Ontario educators’ efforts in the last few decades have concentrated on developing creative thinkers with good inquiry and problem-solving skills who can work on a team. This emphasis could contribute to our students not being as successful as those of other countries on international tests.

To be more accountable, our government is tightening up the curriculum and focusing on student preparation for testing. Japan and other countries, which do well on international tests, see that their students lack creativity, problem solving and human relations skills that allow them to be team players as well as work independently – skills required by industry.

Perhaps these two polar positions are moving toward the centre where the swing radius of the pendulum will be much smaller. This should result in a better balance in education, one that possesses both structure and creativity.

Cultural Influences

In Japan, teachers don’t supervise recess or lunch. The number of litigation cases that would arise in Ontario if we didn’t have teacher supervision would be endless. There are strong cultural influences that affect how students interact and behave. Education and academic achievement are important and revered.

In China, classrooms are crowded. Yet the students demonstrate a strong eagerness to learn and an unbelievable discipline to focus on the task.

The same 50-student average in Ontario classes would create unimaginable behaviour management problems, considering the attitude and work ethic many students currently hold. Let’s hope the government’s latest initiative to cap class sizes addresses the problems related to large classes.

Australia, even though it is half way around the world, has far more similarities to our system than differences. In fact, they are undertaking many of the same initiatives we are – school councils, strategic plans, codes of behaviour, mission statements, a more structured curriculum and more accountability through standardized testing. It would be relatively easy for teachers or students to switch systems.

Technology Growing, Planet Shrinking

Switching systems would require some adjustment to the technology, in directions not always predictable.

In China, for example, I found it amazing that they use DVD, digital video disc, for their movies instead of videotapes and VCRs. They bypassed a whole age of technology and are currently future-oriented. We’re still using old technology, videotapes.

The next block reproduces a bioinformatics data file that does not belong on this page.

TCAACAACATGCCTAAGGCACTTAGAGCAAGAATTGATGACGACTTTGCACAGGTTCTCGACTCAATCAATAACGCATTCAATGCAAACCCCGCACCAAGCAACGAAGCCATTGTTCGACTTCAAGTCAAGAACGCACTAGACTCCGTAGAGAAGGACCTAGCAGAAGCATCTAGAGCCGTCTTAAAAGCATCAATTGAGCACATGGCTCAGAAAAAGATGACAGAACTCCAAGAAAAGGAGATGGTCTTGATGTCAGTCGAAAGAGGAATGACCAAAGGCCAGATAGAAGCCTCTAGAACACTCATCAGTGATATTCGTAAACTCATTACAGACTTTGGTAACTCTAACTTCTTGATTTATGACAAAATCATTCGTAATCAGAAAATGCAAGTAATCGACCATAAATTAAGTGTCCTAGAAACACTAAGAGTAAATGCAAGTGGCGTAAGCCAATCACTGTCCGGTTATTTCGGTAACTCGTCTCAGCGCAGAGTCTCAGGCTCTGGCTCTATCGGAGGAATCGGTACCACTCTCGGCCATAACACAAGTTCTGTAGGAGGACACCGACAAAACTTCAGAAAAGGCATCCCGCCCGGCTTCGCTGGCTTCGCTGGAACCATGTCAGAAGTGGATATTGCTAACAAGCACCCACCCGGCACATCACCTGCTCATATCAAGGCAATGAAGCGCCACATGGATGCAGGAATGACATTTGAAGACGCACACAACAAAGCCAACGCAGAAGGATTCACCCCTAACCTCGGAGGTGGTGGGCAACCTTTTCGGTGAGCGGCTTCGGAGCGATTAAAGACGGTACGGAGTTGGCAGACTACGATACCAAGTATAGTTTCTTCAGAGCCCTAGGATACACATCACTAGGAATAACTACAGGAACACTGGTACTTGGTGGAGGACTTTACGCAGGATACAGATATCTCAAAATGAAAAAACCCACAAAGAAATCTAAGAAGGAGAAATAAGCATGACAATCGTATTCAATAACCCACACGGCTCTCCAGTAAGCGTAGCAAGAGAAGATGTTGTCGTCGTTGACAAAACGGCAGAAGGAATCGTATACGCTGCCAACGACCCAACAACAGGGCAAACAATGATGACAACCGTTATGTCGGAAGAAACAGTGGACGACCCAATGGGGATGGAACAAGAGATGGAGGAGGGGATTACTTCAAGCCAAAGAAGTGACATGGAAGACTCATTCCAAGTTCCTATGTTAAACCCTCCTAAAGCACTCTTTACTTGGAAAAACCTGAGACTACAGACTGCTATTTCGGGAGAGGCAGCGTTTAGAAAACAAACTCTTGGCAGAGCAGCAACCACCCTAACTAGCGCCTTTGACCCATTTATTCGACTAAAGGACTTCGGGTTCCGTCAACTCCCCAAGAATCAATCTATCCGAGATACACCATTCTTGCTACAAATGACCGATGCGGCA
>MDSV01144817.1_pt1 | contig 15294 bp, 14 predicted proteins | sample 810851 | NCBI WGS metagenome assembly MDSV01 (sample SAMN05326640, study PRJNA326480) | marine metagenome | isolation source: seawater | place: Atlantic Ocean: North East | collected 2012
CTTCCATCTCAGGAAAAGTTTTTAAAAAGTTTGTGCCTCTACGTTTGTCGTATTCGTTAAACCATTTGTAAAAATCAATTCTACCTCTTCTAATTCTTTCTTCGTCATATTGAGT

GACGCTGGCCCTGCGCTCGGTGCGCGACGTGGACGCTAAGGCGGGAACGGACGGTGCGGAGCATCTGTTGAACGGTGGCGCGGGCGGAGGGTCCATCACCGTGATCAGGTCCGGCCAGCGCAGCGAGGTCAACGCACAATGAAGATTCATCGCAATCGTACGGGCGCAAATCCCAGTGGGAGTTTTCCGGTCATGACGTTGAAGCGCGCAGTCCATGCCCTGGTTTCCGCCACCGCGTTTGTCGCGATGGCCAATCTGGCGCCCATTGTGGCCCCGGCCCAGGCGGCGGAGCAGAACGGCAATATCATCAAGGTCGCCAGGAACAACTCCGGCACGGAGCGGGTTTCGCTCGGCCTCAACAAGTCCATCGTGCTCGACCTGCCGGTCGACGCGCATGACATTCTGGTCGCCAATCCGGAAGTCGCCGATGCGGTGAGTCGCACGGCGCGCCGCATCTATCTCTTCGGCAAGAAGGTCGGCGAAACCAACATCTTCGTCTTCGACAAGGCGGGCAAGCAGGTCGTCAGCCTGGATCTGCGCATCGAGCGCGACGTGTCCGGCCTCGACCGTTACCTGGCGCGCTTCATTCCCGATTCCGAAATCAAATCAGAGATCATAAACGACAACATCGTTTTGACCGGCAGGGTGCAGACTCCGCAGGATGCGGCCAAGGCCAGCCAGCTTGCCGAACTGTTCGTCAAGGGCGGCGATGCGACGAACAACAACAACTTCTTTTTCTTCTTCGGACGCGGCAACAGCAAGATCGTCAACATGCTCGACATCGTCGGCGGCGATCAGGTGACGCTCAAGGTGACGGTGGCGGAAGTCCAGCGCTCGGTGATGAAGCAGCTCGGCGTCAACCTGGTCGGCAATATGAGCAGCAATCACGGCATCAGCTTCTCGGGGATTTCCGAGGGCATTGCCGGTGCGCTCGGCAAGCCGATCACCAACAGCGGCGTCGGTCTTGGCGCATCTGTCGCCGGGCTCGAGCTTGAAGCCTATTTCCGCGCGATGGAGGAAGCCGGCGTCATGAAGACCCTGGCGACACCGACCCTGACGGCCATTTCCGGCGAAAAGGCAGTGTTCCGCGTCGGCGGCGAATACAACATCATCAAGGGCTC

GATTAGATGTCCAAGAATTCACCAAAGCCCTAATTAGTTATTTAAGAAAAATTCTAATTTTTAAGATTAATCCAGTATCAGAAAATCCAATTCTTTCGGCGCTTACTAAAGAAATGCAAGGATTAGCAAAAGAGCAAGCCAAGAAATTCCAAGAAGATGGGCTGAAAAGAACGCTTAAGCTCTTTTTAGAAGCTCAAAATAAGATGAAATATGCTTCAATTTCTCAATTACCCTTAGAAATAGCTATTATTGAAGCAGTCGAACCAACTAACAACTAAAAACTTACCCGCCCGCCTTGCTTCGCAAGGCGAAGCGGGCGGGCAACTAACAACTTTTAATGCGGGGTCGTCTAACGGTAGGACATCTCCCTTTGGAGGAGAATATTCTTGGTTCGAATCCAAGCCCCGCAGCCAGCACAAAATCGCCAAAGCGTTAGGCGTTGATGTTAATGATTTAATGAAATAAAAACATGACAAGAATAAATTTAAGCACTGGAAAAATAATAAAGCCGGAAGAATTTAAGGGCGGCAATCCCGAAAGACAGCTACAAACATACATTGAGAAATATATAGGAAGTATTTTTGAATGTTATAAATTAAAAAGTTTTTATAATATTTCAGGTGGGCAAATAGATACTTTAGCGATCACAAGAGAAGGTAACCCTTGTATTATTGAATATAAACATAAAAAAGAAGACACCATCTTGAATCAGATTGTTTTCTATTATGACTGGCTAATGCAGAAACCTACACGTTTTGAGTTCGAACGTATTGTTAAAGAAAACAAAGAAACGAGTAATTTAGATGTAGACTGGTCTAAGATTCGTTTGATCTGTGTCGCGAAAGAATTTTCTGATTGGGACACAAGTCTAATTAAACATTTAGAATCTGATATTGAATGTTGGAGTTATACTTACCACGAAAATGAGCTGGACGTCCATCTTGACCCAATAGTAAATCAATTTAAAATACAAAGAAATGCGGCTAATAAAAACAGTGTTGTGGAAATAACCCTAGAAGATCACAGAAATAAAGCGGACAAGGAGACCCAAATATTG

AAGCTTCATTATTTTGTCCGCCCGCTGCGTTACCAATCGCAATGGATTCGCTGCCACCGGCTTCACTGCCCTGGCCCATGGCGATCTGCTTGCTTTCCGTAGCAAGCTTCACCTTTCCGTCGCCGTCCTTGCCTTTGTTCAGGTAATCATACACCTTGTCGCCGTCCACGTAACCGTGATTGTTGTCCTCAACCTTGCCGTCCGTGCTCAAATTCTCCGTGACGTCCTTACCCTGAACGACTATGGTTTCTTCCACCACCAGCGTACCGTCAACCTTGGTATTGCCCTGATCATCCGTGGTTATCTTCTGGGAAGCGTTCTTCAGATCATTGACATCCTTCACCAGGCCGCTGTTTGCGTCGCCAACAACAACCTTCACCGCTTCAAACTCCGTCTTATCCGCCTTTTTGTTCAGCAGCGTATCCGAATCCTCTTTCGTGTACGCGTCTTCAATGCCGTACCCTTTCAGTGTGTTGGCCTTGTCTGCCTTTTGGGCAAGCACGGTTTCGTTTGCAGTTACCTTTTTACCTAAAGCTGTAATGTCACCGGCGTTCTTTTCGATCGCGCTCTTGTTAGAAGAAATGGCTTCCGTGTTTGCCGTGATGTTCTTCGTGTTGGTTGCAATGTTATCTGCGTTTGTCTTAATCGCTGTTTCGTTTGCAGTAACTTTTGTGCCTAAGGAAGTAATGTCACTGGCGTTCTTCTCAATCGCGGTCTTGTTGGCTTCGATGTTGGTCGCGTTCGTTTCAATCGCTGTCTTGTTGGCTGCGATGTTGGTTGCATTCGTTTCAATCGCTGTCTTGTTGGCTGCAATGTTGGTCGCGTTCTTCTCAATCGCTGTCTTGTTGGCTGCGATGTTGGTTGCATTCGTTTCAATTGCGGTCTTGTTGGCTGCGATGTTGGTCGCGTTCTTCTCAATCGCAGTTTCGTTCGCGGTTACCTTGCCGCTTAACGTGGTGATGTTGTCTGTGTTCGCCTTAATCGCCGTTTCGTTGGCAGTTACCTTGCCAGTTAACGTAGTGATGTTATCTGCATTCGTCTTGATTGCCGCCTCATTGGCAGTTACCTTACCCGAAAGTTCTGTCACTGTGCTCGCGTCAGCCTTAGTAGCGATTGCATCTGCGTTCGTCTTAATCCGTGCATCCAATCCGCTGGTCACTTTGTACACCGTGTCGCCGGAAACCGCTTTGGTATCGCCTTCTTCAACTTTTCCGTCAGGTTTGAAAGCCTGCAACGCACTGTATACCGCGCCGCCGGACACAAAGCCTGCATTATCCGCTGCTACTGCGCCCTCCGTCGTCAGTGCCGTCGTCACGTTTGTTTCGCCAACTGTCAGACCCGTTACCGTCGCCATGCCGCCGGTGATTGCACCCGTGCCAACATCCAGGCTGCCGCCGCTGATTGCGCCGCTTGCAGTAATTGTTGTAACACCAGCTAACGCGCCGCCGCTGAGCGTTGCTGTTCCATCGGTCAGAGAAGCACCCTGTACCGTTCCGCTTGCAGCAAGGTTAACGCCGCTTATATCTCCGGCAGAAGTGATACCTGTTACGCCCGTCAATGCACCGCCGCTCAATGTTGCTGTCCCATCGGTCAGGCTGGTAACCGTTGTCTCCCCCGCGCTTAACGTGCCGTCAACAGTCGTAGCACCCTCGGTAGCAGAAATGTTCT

In Australia, I was astounded at the vast number of people who were talking on their cell phones in every conceivable place. Apparently no other country uses this form of communication as much.

In many cases, countries that don’t have the infrastructure in place, like elaborate telephone pole and wire systems, especially to remote areas, can simply use the latest cellular technology and never undergo the major cost of the older telephone system. Why buy VCRs when the new DVDs are available?

How many Ontario schools still have Commodore 64s and 286 computers?

Should we rethink the importance of technological advancement in Ontario schools? It is a skill area where other, less developed countries are surpassing us.

Since other countries, like Japan and China, view education more as the dispensing of a well-defined body of knowledge in a structured systematic manner, there is a better chance of a comprehensive computer literacy and skill program being offered.

Besides being a windsurfer, Gib Taylor is principal at McKenzie Public School in Thunder Bay and a part-time professor at Lakehead University’s faculty of education.

Gib Taylor set out to windsurf around the world, at least six of the seven continents. He skipped Antarctica – a little too remote and cold.

He took a laptop computer and faced the challenge of e-mailing articles from distant continents back to the United States to meet his monthly deadline for a column in Windsurfing Magazine.

Over the course of his six-month journey, Taylor also visited schools to uncover the similarities and differences between the school he was visiting and Ontario schools in curriculum, special education, behaviour management, teaching strategies, computer literacy level and development, communications with the community, culture of school and community.

Taylor talked with principals, teachers, students and parents and collected any available print material about the particular school and district.